update deskIsrael at War

Hamas rejects ceasefire offer in Cairo

“We have seen them reject a number of proposals before that we have thought would deliver incredible benefits to the Palestinian people that they claim to represent,” a U.S. State Department spokesman said.

Members of Izz al-Din al-Qassam Brigades, the "military" wing of the Palestinian terrorist organization Hamas, stand guard in Rafah in the southern Gaza Strip, Dec. 14, 2022. Photo by Abed Rahim Khatib/Flash90.
Members of Izz al-Din al-Qassam Brigades, the "military" wing of the Palestinian terrorist organization Hamas, stand guard in Rafah in the southern Gaza Strip, Dec. 14, 2022. Photo by Abed Rahim Khatib/Flash90.

Hamas rejected the latest ceasefire proposal on Monday, according to senior officials in the terror organization as reported by multiple news outlets.

“We reject the latest Israeli proposals that the Egyptian side informed us of. The politburo met today and decided this,” Ali Baraka, who is responsible for the Hamas’s foreign relations, told Reuters.

Another Hamas official, Mahmoud Mardawi, told the same to the Quds News Network on Monday.

Earlier on Monday, another Hamas official, whom Reuters didn’t name, told the news agency that “there is no change in the position of the occupation [Israel] and therefore, there is nothing new in the Cairo talks,” and that “there is no progress yet.”

Bill Burns, the CIA director, was in Cairo last weekend to present the offer, which reportedly included the release of additional Palestinian prisoners, whom Israel holds, in exchange for Hamas releasing 40 hostages and a three-stage ceasefire.

Hamas has repeatedly rejected previous ceasefire proposals, demanding a complete withdrawal of Israeli forces from Gaza and unrestricted movement of Palestinians from south Gaza to the northern part of the Strip.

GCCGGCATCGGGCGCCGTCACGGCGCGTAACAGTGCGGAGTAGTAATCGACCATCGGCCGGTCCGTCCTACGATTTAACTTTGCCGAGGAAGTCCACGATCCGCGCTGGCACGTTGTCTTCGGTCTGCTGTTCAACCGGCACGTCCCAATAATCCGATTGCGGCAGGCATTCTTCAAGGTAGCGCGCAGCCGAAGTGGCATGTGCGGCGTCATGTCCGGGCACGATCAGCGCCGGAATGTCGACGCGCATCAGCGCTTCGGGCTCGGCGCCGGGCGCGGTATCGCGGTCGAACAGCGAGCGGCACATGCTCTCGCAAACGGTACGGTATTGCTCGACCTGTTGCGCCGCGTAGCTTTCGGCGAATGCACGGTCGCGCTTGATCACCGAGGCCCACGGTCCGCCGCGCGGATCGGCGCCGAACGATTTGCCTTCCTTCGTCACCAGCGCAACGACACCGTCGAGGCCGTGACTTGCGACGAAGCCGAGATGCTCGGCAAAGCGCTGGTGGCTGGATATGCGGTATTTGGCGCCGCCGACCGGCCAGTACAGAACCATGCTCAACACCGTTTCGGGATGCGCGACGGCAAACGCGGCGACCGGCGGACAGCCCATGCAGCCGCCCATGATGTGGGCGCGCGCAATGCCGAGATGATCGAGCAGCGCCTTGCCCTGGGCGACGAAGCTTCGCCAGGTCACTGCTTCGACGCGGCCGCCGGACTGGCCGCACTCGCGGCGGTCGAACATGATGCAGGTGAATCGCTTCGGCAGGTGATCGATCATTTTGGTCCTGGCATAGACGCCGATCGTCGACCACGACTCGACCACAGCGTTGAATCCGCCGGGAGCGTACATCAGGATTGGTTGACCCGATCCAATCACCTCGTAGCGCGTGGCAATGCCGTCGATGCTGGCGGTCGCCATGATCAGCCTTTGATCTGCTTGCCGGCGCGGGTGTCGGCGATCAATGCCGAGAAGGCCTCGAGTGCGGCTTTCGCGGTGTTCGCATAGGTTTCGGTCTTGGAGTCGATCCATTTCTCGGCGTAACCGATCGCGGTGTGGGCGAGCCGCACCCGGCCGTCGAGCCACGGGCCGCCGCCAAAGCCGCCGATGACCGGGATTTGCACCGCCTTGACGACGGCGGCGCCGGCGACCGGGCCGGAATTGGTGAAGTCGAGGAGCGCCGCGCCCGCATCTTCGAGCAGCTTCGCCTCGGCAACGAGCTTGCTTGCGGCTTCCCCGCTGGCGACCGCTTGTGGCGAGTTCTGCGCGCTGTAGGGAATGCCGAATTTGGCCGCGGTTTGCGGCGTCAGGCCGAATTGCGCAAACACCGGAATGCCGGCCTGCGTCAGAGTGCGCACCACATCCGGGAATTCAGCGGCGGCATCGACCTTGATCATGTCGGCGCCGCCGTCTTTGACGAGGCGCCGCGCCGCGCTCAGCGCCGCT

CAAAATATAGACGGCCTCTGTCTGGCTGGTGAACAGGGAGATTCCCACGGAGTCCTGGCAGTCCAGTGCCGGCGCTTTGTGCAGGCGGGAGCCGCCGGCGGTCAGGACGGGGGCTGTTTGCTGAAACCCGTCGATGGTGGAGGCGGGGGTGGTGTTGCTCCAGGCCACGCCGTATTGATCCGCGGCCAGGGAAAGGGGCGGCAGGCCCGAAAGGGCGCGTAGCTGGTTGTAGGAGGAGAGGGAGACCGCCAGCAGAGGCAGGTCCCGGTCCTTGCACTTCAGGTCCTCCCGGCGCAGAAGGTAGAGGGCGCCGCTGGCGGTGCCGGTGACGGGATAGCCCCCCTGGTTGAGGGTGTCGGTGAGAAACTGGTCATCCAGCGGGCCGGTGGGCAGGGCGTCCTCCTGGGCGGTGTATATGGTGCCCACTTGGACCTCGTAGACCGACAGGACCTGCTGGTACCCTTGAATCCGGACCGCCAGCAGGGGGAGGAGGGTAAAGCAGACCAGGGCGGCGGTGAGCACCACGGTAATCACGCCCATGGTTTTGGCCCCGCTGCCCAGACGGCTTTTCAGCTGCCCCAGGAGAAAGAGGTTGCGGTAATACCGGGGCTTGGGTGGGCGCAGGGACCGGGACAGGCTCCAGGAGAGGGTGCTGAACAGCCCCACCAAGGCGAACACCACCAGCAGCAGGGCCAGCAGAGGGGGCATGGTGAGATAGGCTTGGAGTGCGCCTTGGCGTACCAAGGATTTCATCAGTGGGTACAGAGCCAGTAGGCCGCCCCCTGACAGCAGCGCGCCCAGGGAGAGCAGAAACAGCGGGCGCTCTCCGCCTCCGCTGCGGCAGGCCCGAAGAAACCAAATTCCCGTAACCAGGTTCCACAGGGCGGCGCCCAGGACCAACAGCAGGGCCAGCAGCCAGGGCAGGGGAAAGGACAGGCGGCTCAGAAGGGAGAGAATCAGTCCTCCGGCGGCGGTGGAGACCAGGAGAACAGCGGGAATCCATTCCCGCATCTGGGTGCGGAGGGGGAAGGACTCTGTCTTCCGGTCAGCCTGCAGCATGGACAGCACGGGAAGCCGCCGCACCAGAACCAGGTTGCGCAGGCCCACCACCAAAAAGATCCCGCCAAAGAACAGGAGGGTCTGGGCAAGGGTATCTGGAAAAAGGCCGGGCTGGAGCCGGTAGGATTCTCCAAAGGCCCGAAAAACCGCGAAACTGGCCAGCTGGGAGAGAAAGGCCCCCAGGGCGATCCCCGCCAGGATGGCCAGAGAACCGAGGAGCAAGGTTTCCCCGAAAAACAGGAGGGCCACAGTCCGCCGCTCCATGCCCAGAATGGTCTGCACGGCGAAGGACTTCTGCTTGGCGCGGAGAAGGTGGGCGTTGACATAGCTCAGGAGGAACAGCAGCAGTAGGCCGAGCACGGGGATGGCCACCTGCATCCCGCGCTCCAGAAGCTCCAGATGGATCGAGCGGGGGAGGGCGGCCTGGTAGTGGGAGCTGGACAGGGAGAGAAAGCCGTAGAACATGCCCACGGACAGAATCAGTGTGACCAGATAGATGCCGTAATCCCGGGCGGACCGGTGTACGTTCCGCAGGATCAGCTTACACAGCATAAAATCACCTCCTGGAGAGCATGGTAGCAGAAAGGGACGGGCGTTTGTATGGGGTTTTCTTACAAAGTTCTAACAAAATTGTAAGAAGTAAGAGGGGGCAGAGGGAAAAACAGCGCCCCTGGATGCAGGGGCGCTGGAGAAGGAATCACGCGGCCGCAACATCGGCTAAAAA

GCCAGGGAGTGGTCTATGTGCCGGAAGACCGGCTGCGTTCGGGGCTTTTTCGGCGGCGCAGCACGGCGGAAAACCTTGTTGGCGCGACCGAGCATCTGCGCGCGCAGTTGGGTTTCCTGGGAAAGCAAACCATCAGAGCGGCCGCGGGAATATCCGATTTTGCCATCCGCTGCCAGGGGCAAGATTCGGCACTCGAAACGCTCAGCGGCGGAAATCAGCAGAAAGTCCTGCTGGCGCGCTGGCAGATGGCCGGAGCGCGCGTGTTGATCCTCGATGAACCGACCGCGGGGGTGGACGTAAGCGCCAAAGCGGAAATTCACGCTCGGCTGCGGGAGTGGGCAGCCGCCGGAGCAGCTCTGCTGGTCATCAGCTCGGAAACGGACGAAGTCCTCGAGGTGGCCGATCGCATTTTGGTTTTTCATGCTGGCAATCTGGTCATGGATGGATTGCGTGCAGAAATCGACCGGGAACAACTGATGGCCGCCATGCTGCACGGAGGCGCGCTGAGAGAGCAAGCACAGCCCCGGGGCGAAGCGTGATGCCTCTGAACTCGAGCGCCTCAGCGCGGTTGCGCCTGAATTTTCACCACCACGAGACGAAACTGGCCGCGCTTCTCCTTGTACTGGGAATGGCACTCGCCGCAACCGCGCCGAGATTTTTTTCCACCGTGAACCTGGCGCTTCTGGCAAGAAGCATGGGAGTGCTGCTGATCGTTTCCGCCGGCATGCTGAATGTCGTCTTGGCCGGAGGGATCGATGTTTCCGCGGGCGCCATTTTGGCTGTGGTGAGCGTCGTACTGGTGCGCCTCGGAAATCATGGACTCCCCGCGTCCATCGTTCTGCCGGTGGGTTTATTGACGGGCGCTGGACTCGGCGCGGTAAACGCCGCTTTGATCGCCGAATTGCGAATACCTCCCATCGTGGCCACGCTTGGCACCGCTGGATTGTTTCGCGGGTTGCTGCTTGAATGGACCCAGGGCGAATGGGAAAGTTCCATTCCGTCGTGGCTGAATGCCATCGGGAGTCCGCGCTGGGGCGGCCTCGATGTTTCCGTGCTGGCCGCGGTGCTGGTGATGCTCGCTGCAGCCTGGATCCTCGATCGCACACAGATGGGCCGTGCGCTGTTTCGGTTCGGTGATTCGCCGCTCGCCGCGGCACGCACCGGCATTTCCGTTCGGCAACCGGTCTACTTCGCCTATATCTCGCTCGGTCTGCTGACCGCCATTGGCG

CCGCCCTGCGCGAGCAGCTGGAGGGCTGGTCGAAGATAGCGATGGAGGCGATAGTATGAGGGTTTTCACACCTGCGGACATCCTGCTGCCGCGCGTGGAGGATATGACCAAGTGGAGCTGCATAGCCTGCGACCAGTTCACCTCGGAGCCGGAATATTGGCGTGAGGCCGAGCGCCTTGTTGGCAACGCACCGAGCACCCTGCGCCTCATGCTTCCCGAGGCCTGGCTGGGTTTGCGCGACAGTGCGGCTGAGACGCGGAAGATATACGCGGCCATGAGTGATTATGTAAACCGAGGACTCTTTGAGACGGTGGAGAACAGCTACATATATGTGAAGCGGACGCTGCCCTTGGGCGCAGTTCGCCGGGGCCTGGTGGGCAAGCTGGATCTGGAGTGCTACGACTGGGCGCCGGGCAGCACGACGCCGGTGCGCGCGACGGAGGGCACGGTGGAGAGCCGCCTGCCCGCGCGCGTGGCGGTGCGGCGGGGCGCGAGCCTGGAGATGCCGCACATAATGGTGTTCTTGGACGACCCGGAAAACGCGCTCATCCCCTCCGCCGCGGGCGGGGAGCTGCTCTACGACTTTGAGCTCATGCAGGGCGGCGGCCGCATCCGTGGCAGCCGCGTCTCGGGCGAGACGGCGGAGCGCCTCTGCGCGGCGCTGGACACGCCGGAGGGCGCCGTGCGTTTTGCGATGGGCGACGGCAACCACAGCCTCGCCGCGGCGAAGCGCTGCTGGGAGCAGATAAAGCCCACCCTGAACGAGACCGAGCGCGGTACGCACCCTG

The news of Hamas’s rejection of the deal broke as Matthew Miller, the U.S. State Department spokesman, conducted a press briefing. Citing his policy of not commenting on news that comes to light during a briefing, Miller declined to comment on the latest Hamas rejection. But he said such a decision would be in line with its previous behavior.

“We have seen them reject a number of proposals before, that we have thought would deliver incredible benefits to the Palestinian people that they claim to represent,” he said. “Most notably cessation of hostilities, but also conditions on the ground that would allow the delivery of much, much more humanitarian assistance.”

Pro-Israel Congressman Ritchie Torres (D-N.Y.) said that the rejection is a sign that Hamas and its military leader in Gaza Yahya Sinwar feel empowered.

“The hyperbolic and hysterical demonization of Israel—from fair-weather friends—makes Hamas feel emboldened to continue rejecting ceasefires and continue holding the hostages captive,” Torres wrote. “Sinwar feels like he is winning.”

Earlier on Monday, Israeli Prime Minister Benjamin Netanyahu said that he was briefed on the talks in Cairo and that a date is set for the launch of a ground operation into Rafah.

Miller told reporters that the United States has not been briefed on that date and continues to oppose a full-scale military operation in talks with Israeli counterparts.

“There will be further conversations over the coming days, coming weeks, where we can continue to lay out our beliefs about this potential operation and how they can achieve it in a better way,” Miller said.

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